On April 24, 2010, we were ecstatic to find out that after just 4 months of trying, I was pregnant.
As soon as the blue cross appeared, I laughed out loud. I was giddy with joy.
While we carried on like most first-time expectant parents — telling our family, discussing names, and dreaming of a future that was finally within reach — the truth is, I worried a lot during the next 8 weeks.
I feared that we shared the news too soon. I used the word “if” when talking about the rest of my pregnancy.
My husband thought I was being morbid.
Looking back, maybe I just knew.
On June 15th, at 11 weeks pregnant, we found out that something had gone wrong for our tiny baby. He or she just wasn’t prepared for this journey with us.
Immediately following the confirmation of the devastating news, we let our families and friends know via text message.
We didn’t speak of this decision, but it soon became clear that neither of us wanted to talk to anyone.
Our phones didn’t ring, as we had let everyone know we would call when we were ready.
Instinctively we wanted to be alone — but together — just the two of us.
Later we discovered we were on the same page. My husband told me he didn’t want to see anyone and that he didn’t want anyone telling him how sorry they were. I agreed.
We remained this way for the rest of the evening and the entire next day. We grieved alone. By day two, we decided we needed to get out of the house.
A trip to the beach was planned, something we had never done in our 4 years together.
I had never even visited this particular Jersey shore town before. Despite everything that just happened, June 17th was the most beautiful day we have ever shared together.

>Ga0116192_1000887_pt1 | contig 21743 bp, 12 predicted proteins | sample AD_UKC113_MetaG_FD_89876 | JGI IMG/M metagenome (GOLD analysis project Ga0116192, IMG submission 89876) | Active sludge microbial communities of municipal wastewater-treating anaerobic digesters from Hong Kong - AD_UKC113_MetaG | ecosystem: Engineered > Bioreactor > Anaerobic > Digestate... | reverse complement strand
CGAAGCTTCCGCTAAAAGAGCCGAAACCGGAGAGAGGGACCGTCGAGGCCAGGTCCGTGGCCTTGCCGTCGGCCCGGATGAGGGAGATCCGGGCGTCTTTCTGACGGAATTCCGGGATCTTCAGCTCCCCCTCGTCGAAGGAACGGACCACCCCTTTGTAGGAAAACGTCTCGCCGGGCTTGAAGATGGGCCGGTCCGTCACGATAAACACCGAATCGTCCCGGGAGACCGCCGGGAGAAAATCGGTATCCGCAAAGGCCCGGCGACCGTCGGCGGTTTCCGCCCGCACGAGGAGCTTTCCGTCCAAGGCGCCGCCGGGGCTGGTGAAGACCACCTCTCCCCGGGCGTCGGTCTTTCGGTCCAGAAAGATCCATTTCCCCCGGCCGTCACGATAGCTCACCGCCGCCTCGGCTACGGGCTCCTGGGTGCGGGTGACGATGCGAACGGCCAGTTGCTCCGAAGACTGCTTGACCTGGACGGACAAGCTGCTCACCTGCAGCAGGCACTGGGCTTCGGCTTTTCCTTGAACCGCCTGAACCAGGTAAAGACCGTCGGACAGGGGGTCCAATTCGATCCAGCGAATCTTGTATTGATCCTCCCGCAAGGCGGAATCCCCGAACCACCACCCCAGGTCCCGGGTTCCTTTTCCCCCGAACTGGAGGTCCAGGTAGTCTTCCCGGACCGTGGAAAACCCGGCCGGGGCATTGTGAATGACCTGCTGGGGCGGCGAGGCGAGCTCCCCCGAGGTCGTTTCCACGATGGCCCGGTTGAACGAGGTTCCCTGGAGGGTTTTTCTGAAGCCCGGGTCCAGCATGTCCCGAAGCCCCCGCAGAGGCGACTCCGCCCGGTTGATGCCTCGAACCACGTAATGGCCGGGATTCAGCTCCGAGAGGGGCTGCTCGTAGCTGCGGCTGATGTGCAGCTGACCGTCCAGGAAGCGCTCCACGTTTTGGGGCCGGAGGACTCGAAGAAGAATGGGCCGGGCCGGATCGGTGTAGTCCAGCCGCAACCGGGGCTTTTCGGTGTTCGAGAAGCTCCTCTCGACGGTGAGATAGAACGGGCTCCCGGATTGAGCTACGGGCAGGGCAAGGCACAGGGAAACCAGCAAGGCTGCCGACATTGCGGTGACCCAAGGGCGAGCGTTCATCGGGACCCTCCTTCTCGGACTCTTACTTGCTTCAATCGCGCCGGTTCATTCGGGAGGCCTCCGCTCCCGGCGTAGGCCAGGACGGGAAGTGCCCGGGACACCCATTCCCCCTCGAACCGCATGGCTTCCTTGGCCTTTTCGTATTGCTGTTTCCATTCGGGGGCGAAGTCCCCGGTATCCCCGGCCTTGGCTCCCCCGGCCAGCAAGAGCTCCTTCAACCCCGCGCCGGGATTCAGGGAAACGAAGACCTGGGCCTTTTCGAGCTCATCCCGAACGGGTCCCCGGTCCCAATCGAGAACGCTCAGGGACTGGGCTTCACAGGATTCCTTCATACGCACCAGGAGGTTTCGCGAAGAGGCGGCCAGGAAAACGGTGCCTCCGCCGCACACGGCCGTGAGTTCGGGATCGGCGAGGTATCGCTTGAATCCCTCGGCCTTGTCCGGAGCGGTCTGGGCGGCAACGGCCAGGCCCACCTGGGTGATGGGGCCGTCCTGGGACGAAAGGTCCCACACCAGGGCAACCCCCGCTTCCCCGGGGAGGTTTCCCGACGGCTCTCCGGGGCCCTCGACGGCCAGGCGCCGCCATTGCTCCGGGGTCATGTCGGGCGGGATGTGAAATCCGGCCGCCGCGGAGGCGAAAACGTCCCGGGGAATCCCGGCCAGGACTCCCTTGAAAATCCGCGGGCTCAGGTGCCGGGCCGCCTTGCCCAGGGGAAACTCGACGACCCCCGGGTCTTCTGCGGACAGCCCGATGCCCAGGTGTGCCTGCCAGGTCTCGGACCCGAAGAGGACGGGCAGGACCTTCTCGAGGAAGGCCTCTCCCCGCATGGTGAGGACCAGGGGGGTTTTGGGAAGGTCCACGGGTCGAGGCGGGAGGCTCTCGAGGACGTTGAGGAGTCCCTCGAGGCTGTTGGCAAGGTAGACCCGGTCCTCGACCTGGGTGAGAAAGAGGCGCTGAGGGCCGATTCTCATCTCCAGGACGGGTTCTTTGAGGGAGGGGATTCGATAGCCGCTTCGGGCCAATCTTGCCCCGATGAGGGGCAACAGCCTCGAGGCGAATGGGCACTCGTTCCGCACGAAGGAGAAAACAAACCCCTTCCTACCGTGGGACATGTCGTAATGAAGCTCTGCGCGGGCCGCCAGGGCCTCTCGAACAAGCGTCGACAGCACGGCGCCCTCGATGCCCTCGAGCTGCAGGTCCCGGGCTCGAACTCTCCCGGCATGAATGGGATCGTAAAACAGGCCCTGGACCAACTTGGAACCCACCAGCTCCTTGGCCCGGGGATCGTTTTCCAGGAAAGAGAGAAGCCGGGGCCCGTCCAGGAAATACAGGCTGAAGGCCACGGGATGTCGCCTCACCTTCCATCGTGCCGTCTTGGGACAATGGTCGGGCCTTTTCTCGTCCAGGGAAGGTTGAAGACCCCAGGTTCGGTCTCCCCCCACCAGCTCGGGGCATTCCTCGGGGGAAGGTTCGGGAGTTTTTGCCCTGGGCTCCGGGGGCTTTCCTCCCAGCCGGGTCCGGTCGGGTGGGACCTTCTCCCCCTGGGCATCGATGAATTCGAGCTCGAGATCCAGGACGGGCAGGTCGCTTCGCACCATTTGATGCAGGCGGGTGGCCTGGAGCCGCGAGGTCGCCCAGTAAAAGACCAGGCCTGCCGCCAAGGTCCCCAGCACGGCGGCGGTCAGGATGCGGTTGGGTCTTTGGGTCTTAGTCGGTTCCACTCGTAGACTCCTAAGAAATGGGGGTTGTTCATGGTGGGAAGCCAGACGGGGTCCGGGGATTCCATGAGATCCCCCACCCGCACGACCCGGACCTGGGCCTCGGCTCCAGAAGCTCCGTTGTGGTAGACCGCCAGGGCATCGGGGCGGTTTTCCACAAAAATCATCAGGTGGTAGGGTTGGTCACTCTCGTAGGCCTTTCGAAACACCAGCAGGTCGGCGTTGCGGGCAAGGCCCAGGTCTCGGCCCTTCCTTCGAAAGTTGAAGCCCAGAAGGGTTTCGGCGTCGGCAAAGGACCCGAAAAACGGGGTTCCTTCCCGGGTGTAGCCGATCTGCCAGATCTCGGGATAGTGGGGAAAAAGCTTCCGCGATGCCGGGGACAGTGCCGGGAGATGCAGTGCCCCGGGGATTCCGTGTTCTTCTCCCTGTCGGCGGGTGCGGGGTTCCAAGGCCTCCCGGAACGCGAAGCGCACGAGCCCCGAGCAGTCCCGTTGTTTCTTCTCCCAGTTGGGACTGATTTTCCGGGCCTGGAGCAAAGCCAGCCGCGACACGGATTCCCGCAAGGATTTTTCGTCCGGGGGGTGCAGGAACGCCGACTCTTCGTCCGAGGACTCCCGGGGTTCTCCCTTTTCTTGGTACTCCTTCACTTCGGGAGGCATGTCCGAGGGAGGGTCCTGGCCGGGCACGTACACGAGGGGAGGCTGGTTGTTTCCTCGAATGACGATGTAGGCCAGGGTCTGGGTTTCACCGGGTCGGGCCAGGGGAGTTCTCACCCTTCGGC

My husband was excited to show me around the boardwalk where he spent his summers as a kid.
We laid on the beach and had a greasy lunch. Then we packed up our things and strolled along the busy boardwalk. We were happy, smiling, and together, we were healing with the help of some vitamin D.
Our relationship had never experienced anything like this, and it certainly isn’t something you can prepare for.
Looking back, I guess I am a bit surprised at how much love, support, and positive energy we provided one another.
Our relationship isn’t exactly famous for this kind of behavior.
It could have gone down differently.
There could have been anger and blame. I could have shut him out and gone inward.
Instead, throughout this ugly ordeal, we literally leaned on one another. And as a result, grew closer than ever before.
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While we appreciated all of the kind words, gestures, and reassuring hugs that followed, it was the love and strength of our marriage that got us through last summer.
And as it came to a close, this love brought us another baby and a second chance at parenthood.
When you’re going through something like a miscarriage, you despise hearing the seemingly unavoidable “it happened for a reason” commentary.
In our case, I cannot deny the fact that it did.
Brooke Dowd Sacco is a freelance writer and editor who writes about family and parenting topics.